For a lot of businesses, getting, maintaining, and especially growing engagement on social media is an ongoing struggle. Throughout this struggle, however, many seem to have forgotten about how big of a part their blogs can play.
Is your blog still a significant part of your marketing strategy? Let us know in the comments.
TrackMaven released some interesting findings in its Content Marketing Paradox Revisited report, which analyzed 12 months worth of marketing activity from nearly 23,000 brands and 50 million pieces of content across all major industries on Facebook, Twitter, Instagram, Pinterest, LinkedIn, and blogs.
This amounted to a combined total of 75.7 billion interactions. In other words, it covers a pretty broad scope.
Overall, it found that marketers are producing more content with less return. While output of content rends upward, engagement trends downward.
"From the highest to lowest points, the output of content per brand increased 35 percent per channel across 2015, but content engagement decreased by 17 percent," writes TrackMaven's Kara Burney. "And most interestingly, when output per brand peaked in October 2015, engagement levels look the sharpest downturn."
"In short: This is content overload, quantified," she adds. "As more content floods social networks, the slice of engagement for the average brand shrinks. With a limit to how much content can be consumed, liked, or shared, brands must create their own competitive advantages with distinguishing content."
The study found that content output per brand increased most on Twitter and Facebook (60% and 31% year-over-year, respectively). Engagement fell across most major social networks, and fell most drastically on Pinterest. Twitter was the exception with a slight increase in engagement over the past year.
For those paying, the average engagement ratio for brand on Facebook is three times higher than on Twitter, the report says.
Overall, Instagram has the highest average engagement ratio for brands, and it's a great deal higher than all of the other networks. Still, engagement levels there are quickly sinking:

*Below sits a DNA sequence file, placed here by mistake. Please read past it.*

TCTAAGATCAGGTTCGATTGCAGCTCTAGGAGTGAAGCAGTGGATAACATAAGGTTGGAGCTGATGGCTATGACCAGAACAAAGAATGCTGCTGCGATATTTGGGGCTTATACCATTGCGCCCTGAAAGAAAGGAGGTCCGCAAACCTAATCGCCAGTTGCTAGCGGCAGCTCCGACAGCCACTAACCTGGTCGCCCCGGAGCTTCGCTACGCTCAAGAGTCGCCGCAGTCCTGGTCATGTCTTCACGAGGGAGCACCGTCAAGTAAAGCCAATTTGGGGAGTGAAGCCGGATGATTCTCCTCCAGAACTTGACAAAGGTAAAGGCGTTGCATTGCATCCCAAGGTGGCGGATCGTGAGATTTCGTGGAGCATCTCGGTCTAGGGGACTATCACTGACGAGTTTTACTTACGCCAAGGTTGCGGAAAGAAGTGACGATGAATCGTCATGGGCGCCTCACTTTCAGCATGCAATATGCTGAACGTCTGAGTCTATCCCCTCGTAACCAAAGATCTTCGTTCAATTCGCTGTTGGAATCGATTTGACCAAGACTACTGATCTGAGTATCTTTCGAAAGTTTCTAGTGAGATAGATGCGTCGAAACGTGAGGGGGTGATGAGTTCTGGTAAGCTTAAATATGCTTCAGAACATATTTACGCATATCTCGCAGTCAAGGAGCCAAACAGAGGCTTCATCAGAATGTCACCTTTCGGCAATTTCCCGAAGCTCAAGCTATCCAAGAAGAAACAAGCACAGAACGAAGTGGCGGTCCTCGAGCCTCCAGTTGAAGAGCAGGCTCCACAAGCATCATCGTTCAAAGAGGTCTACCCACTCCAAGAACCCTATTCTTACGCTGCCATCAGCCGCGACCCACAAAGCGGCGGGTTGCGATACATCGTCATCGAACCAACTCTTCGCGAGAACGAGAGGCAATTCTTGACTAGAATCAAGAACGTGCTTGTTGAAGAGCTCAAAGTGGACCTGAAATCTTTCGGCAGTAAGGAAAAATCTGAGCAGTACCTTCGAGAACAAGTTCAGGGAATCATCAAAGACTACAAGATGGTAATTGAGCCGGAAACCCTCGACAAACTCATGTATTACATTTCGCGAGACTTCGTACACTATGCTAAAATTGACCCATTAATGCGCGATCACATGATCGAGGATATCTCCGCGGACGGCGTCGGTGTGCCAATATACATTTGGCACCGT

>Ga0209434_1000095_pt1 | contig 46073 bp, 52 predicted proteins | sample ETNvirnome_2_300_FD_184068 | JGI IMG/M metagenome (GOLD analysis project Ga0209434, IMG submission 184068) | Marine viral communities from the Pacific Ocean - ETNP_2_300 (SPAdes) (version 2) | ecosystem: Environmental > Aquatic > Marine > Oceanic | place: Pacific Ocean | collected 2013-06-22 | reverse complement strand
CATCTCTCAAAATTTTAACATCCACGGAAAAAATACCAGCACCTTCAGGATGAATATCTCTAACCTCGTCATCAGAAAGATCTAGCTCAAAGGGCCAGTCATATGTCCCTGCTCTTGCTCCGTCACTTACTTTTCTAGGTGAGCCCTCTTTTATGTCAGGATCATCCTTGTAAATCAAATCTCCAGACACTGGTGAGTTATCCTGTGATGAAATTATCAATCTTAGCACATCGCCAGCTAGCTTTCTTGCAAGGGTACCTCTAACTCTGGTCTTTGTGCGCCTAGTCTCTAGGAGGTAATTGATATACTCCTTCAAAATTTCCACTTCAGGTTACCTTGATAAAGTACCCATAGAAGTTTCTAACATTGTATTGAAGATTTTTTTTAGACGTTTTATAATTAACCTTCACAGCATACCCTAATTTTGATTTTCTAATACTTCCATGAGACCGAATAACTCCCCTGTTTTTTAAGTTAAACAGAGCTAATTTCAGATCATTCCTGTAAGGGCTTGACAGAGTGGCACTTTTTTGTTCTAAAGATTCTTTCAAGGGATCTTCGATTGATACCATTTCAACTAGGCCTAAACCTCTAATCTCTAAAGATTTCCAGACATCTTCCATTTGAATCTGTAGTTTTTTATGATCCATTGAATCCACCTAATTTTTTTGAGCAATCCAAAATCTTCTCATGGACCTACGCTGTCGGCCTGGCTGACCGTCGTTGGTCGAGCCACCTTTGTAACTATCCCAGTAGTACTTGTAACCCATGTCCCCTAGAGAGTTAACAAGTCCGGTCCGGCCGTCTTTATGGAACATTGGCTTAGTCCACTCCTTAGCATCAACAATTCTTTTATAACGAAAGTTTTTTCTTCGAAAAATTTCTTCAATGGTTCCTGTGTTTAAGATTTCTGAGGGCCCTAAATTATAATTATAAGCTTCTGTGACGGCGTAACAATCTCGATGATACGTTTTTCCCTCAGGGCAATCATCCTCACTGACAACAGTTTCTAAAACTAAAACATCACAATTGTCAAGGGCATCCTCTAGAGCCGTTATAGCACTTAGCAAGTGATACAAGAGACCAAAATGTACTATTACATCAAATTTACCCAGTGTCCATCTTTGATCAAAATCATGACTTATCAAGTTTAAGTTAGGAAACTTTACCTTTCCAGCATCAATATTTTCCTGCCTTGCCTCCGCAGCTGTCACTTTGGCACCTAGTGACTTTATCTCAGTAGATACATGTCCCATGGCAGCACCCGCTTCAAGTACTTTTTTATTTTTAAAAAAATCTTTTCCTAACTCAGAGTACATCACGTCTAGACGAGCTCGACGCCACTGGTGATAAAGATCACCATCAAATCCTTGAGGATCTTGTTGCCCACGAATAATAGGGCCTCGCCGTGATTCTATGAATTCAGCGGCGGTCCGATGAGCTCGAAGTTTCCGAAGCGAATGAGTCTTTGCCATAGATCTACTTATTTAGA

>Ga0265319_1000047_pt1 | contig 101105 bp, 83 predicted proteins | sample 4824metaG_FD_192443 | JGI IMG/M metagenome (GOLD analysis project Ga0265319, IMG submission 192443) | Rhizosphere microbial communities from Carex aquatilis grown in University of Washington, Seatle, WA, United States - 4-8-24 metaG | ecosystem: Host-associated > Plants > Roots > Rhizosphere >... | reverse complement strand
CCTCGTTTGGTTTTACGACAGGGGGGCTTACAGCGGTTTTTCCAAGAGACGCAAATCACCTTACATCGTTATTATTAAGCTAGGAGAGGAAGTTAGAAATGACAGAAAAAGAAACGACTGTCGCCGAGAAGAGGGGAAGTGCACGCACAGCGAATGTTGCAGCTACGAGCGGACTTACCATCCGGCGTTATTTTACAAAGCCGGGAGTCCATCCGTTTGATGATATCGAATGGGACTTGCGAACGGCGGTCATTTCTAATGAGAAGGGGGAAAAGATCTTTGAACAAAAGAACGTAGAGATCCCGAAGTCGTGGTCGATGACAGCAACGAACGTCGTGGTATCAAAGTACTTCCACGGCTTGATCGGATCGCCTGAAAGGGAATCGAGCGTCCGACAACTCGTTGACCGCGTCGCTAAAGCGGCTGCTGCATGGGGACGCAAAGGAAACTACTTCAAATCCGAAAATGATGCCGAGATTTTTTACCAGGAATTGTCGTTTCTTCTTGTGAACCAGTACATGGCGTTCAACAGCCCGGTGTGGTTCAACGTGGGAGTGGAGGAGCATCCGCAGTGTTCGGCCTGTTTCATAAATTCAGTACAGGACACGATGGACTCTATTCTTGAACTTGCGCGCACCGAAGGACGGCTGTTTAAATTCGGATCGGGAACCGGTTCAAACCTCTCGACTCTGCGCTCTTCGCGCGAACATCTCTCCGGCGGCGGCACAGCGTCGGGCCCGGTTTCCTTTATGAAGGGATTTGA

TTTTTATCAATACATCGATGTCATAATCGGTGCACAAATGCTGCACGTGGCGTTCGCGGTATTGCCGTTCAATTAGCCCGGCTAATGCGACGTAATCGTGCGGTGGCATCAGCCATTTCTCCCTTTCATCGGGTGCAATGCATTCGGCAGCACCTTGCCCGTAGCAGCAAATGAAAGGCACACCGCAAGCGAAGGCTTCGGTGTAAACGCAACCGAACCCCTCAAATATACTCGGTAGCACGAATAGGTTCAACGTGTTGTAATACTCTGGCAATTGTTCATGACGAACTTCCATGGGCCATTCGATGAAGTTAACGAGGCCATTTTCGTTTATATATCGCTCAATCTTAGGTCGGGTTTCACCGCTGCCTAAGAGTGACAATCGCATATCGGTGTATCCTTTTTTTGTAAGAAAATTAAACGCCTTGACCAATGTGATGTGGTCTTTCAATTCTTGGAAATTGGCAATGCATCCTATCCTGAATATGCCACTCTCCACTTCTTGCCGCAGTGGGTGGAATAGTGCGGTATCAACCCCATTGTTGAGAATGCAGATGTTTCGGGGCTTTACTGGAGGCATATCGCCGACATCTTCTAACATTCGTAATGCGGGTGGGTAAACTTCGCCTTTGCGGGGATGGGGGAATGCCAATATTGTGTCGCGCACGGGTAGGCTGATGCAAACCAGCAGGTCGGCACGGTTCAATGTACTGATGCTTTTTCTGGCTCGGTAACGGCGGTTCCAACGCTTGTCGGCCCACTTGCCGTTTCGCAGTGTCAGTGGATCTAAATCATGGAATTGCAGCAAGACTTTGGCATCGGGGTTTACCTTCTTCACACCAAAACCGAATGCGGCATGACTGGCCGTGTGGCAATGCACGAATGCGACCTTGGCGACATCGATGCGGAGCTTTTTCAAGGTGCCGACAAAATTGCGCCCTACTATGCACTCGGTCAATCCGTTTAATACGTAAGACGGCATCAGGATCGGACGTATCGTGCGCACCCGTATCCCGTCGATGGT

Here's a look at how much content brands are creating for each network:
Perhaps the most important takeaway from the study is that brands are perhaps too caught up in social channels with diminishing returns while neglecting an important and effective platform - the trusty old blog.
"In contrast to the results on social, the average number of blogs per brand per month actually decreased by 16 percent across the year to a low of 58. Engagement with brand blogs, however, held steady, even climbing slightly to a peak of 190.7 average social shares per post in July 2015," the report says. "For marketers, this finding serves as a reminder not to neglect the basics in pursuit of that shiny social network. New digital platforms will come and go, but for now, the blog remains a reliable content hub from which to build your brand."
You can find the full report here. It gets into how a couple of brands are utilizing their blogs for maximum effectiveness, and taking a channel-specific approach to their social strategies.
myFitnessPal, for example, posts recipes on Pinterest, fitness challenges on its blog, and motivational updates on Facebook.
Dylan Kissane at Doz recently took a stab at the 5 most important trends in blogging in 2016, and he writes that for blogging, it's the era of engagement. He says:
The most important metric for bloggers in the year ahead will not be their traffic or their page views. It will be their engagement rates. Can the blogger attract readers – no matter the size of the audience – and keep them on the site? Can the blogger create a community, giving readers something to come back for other than just fresh writing and attractive images? Can a blogger press publish and be rewarded with Twitter shares, Facebook posts lauding the content, and the launch of dozens of discussions on social media? And can the blogger remain at the center of all of this?
Whether a small but dedicated niche audience or a community of hundreds of thousands of committed devotees, what will matter for bloggers in 2016 is the engagement rate of that audience – the higher, the better.
Creating blog content alone will not get engagement. You need the traffic to come from somewhere, and the social platforms are certainly a big part of that. As are search and email newsletters.
But the study shows that blog content seems to have taken a backseat to social platforms, when that really shouldn't be the case.
Is your blogging strategy as much of a priority as it once was? Share your thoughts in the comments.
Images via TrackMaven